Trade-offs between spatial temporal closures and effort reduction measures to ensure fisheries sustainability

Type Article
Date 2024-06
Language English
Author(s) Hopkins Stephanie1, Lehuta SigridORCID2, Mahevas StephanieORCID1, Vaz SandrineORCID1
Affiliation(s) 1 : UMR 9190 MARBEC, University of Montpellier-IRD-IFREMER-CNRS, Av. Jean Monnet, CS 30171, Sète Codex 34203, France
2 : DECOD (Ecosystem Dynamics and Sustainability), IFREMER, Institute Agro, INRAE, Nantes 44980, France
Source Fisheries Research (0165-7836) (Elsevier BV), 2024-06 , Vol. 274 , P. 106998 (15p.)
DOI 10.1016/j.fishres.2024.106998
Keyword(s) Marine resource management evaluation tools, Demersal mixed fisheries, Marine spatial closures, Spatial fleet dynamics, Fisheries bioeconomic modeling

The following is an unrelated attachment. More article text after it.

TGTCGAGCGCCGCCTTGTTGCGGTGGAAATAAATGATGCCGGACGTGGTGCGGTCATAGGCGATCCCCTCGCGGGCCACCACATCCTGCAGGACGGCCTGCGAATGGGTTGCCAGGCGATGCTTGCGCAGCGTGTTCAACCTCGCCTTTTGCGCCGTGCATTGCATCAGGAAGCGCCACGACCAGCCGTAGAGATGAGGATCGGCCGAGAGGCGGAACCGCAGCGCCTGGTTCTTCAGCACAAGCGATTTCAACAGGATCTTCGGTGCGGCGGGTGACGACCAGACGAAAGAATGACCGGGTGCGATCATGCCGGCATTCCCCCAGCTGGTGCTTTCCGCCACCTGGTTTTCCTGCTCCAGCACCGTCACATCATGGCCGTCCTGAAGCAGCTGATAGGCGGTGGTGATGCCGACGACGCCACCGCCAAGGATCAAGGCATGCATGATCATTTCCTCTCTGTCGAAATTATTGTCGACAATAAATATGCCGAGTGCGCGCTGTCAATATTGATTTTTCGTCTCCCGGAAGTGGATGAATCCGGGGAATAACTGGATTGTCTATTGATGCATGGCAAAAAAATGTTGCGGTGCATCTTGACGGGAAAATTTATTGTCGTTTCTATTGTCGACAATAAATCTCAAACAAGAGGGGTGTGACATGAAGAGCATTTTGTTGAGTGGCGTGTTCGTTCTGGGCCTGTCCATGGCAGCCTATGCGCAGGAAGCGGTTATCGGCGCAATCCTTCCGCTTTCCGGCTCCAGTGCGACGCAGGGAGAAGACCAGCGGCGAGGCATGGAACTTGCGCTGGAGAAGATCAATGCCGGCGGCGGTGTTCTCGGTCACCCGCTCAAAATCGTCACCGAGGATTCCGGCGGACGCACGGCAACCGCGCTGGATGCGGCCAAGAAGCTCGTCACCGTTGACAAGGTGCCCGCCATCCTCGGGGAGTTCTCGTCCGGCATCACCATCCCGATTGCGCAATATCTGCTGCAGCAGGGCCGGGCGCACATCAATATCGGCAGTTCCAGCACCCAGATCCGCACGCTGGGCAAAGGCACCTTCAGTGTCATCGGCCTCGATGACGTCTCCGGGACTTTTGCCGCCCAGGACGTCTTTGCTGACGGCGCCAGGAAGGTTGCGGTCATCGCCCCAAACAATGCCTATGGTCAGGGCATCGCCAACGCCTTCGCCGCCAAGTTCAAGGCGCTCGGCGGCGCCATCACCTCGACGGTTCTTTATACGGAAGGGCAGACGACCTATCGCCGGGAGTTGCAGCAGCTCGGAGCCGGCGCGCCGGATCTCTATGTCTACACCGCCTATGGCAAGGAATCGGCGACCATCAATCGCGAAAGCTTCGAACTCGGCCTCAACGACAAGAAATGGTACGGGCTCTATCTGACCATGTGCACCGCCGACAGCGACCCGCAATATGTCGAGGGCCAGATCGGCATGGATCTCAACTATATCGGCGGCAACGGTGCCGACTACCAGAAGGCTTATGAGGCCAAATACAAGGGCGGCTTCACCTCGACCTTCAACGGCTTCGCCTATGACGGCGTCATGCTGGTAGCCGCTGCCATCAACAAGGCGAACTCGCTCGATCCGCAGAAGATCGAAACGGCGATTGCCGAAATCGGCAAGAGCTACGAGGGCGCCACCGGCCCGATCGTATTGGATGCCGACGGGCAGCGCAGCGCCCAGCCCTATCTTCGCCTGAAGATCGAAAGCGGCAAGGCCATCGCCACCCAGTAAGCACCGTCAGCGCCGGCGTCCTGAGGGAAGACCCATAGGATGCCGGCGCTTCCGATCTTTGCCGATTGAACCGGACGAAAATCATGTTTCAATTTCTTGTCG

Overexploitation has led to large scale declines in many fish stocks around the world with the 2030 United Nations agenda calling for more spatial management tools to achieve sustainability targets. However, without spatially explicit consideration of fisheries dynamics, assessment of management measures combining spatial temporal closures and effort reduction measures remain limited. This is particularly true when balancing population biomass recovery goals and their socioeconomic consequences. Using ISIS-Fish, the first spatially explicit bioeconomic model describing hake (Merluccius merluccius) fisheries in the Gulf of Lion, Mediterranean Sea, we investigated the consequences of individual spatial temporal closures and spatial closure network effects with all-at-one and gradual effort reduction measures. Their effectiveness in restoring the collapsed population and economic objectives were quantified to identify measures best suited for rebuilding population biomass, increasing catch weight, and maintaining revenue levels. While severe effort reduction was more effective in achieving population recovery goals than spatial temporal closures, these scenarios did not lead to an increase in catches until after five years. In contrast, spatial temporal closures failed to reach population recovery goals at any point during the simulation period, but impacted revenues the least. Simulated effort redistribution also led to greater depletion of juvenile hake, a pattern common elsewhere in the world. The present study illustrates how robust spatially explicit models may be used to evaluate the impacts of complex alternative management scenarios and to identify tradeoffs between biomass recovery, fishery viability, and the management equitability (and acceptability) between fishing fleets.

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